During our travels around Ireland in May we had the opportunity to visit quite a few ruins. Some were on our planned itinerary, such as Cong Abbey and the Rock of Cashel. Others were happy accidents, the Neale Church and the Bective Abbey, found along the road as we meandered the countryside. Living in the moment and wanting to capture the essence of the place, I didn’t really know the history of each until coming home to research. Below the photos are brief descriptions from websites that help paint the historical picture for those interested.

I’m sharing this small collection of photos in B&W to best capture my felt-sense at the time. The windows, doors, arches and various openings of each of the ruins, often times layered one after the other, felt like portals to other dimensions. Sometimes even walking through an archway or opening you could sense a change in energy as if the history of the place still hung in the air. Early Irish Catholic Monasteries were of various orders; Cistercians, Augustinians, Benedictines to name a few. When King Henry VIII broke from Rome and declared himself the head of the Church of England, he ordered the suppression of monasteries throughout the kingdom.

Click on any image for gallery view.

Row 1 – Cong Abbey     Row 2 – Neale Church     Row 3 – Rock of Cashel     Row 4 – Bective Abbey

Cong Abbey, County Mayo

The ruins of the Royal abbey of Cong, provide some of the finest examples of early architecture in Ireland, displaying detailed craftsmanship through its Gothic style windows, Romanesque doors, clustered pillars and arches, standing columns and floral capitals. It was at the abbey, that Rory O’Connor, the last high King of Ireland died. In 1542, the abbey was suppressed during the reign of Henry VIII of England. https://www.visitgalway.ie/explore/religious-and-spiritual/religious-ruins/cong-abbey/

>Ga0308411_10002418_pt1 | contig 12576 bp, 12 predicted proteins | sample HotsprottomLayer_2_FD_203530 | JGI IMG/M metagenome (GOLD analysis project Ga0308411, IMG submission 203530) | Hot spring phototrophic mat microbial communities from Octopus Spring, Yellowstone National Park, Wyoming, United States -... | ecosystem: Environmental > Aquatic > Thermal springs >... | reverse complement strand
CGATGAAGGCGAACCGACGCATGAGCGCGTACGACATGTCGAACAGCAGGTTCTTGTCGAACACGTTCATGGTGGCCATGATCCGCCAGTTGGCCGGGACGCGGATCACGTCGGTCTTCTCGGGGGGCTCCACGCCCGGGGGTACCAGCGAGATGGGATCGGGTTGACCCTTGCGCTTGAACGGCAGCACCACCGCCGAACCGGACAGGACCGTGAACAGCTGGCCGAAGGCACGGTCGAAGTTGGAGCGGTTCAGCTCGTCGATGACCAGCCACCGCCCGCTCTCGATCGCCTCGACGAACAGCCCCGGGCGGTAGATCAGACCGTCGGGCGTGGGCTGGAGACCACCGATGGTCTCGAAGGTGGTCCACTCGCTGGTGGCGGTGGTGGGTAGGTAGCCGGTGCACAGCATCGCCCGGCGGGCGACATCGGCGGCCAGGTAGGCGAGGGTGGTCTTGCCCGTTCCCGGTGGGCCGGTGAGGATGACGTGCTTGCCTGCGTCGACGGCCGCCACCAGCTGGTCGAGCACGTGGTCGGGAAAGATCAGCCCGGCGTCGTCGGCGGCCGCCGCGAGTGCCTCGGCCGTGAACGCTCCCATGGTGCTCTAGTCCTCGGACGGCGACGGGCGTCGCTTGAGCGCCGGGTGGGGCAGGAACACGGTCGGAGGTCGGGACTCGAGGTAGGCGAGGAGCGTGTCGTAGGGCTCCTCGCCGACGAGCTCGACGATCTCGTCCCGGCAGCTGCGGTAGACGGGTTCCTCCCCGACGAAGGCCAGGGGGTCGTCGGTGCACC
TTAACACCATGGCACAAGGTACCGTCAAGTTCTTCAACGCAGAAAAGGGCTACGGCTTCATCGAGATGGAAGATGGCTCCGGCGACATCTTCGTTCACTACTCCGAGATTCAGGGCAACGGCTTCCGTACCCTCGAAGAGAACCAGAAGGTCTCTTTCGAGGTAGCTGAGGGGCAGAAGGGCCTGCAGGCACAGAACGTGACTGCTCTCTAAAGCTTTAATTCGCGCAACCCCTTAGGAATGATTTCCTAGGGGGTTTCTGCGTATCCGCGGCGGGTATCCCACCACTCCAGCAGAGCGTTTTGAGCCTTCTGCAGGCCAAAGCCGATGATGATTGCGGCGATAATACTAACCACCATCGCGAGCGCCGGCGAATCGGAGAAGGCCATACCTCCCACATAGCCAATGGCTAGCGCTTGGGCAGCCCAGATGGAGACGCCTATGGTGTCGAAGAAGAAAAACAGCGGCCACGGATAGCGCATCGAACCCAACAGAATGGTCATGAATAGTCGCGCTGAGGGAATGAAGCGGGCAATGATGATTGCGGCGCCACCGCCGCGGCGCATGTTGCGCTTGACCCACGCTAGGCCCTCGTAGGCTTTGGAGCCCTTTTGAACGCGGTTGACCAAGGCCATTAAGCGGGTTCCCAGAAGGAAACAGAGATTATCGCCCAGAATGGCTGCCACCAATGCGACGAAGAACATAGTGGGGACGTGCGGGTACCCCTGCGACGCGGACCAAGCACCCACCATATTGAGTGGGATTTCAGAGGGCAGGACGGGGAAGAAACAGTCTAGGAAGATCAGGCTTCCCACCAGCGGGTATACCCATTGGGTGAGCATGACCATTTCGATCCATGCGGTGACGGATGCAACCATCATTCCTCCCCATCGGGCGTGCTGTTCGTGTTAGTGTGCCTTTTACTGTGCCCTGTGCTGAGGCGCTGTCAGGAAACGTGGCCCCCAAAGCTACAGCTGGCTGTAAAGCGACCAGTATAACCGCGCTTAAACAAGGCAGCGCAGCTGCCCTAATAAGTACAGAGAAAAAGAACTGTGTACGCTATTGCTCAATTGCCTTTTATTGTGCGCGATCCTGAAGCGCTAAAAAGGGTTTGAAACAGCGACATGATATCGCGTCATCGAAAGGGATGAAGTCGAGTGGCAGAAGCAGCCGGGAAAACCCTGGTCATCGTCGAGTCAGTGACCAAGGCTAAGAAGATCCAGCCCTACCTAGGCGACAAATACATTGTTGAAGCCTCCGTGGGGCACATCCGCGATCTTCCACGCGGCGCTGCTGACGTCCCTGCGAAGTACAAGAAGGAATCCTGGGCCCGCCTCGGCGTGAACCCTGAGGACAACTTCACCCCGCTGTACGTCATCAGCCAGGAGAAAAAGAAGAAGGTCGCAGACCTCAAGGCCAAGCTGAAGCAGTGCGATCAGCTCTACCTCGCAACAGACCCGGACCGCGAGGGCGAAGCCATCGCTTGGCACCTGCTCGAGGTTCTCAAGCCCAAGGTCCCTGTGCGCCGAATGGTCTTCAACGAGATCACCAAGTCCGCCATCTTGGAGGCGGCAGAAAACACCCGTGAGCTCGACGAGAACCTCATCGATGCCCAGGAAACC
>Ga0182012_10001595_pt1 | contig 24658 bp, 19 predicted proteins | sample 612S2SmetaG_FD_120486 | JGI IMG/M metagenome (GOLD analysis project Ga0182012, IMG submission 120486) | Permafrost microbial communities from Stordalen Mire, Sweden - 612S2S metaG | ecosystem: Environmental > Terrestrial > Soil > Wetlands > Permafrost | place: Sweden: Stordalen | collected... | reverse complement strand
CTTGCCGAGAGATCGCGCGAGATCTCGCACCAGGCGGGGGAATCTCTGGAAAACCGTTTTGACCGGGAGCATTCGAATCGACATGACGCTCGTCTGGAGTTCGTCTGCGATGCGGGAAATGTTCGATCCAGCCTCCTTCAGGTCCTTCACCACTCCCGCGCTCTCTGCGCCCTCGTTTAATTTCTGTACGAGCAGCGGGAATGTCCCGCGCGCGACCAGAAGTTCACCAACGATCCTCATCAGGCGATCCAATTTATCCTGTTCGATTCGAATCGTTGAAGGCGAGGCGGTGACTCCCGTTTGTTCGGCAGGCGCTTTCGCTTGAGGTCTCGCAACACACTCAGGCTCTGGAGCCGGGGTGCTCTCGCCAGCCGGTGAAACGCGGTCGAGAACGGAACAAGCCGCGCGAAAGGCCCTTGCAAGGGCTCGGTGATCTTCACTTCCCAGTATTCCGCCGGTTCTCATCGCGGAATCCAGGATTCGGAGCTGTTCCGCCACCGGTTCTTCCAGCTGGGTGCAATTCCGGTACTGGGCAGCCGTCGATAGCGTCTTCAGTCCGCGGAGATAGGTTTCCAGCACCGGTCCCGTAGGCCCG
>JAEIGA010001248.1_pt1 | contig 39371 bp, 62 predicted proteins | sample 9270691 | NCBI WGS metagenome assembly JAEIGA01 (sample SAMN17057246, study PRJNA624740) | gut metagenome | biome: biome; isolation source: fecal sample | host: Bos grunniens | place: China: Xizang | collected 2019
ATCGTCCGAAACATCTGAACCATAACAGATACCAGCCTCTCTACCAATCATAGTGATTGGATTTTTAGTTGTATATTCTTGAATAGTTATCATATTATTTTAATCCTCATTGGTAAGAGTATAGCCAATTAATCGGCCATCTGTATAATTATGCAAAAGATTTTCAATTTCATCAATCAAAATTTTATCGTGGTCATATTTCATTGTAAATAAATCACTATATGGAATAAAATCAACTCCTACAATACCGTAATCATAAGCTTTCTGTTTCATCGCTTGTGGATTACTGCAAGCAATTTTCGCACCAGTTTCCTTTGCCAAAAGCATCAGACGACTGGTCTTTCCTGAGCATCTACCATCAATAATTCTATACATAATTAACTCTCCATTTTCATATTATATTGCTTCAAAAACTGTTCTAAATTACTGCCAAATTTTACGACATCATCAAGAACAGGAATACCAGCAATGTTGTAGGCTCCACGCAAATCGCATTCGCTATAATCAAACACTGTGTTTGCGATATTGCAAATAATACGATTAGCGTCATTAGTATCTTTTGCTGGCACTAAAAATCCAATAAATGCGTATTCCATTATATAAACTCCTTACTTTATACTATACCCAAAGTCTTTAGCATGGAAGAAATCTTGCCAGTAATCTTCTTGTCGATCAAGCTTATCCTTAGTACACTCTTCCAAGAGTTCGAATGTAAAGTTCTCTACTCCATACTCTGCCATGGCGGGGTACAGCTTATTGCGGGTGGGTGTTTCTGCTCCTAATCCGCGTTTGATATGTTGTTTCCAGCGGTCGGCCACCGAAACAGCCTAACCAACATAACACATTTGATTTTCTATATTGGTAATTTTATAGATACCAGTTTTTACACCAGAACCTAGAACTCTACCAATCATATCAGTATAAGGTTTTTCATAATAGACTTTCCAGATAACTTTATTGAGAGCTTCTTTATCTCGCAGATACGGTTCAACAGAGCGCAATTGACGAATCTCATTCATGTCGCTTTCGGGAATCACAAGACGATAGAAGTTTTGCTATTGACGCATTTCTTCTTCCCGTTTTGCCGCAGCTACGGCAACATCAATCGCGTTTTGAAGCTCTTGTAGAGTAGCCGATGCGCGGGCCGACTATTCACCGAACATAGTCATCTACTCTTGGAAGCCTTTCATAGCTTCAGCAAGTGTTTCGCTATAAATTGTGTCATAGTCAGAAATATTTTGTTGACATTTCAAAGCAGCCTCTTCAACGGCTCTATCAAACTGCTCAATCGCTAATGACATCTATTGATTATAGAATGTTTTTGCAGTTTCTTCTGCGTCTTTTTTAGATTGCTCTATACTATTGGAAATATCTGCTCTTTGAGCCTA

Neale Church and cemetery, County Mayo

Built in 1778 it fell into disuse 1945. Not particularly old in the grand scheme of history, there is very little information on the internet about it. It had a decidedly creepy feel to it, probably mostly because of the ominous dark clouds hovering.

Rock of Cashel, County Tipperary

Set on a dramatic outcrop of limestone in the Golden Vale, the Rock of Cashel, iconic in its historic significance, possesses the most impressive cluster of medieval buildings in Ireland. Among the monuments to be found there is a round tower, a high cross, a Romanesque chapel, a Gothic cathedral, an abbey, the Hall of the Vicars Choral and a fifteenth-century Tower House. Originally the seat of the kings of Munster, according to legend St. Patrick himself came here to convert King Aenghus to Christianity. Brian Boru was crowned High King at Cashel in 978 and made it his capital. In 1101 the site was granted to the church and Cashel swiftly rose to prominence as one of the most significant centres of ecclesiastical power in the country. The surviving buildings are remarkable. Cormac’s Chapel, contains the only surviving Romanesque frescoes in Ireland.

Bective Abbey, County Meath

Bective Abbey was founded in 1147 for the Cistercian Order by Murchad O’Maeil- Sheachlainn, King of Meath. It was Ireland’s second Cistercian Abbey; a ‘daughter house’ to nearby Old Mellifont Abbey. The Order had been founded to recapture the original simplicity of monastic life; this was reflected in their restrained buildings. Bective became an important monastic settlement. The remains now visible at the Abbey date mainly from the 13th to 15th centuries. They include the church, chapter house and cloister. The cloister ruins are particularly well-preserved and feature pointed, gothic arches typical of Cistercian architecture. The abbey was suppressed following the dissolution of the Monasteries under King Henry VIII in1543. The lands were then rented, and the monastery began to be used as a fortified house.

Today, the ruins provide a maze of passageways with dead ends and interrupted staircases, all asking to be explored. Due to the attraction of its medieval ruins, Bective Abbey has been used three times by Hollywood producers: in 1995 for; Captain Lightfoot starring Rock Hudson, the 1995 blockbuster Braveheart and most recently in 2020 by Ridley Scott for his medieval epic The Last Duel, starring Matt Damon, Adam Driver, Jodie Comer and Ben Affleck.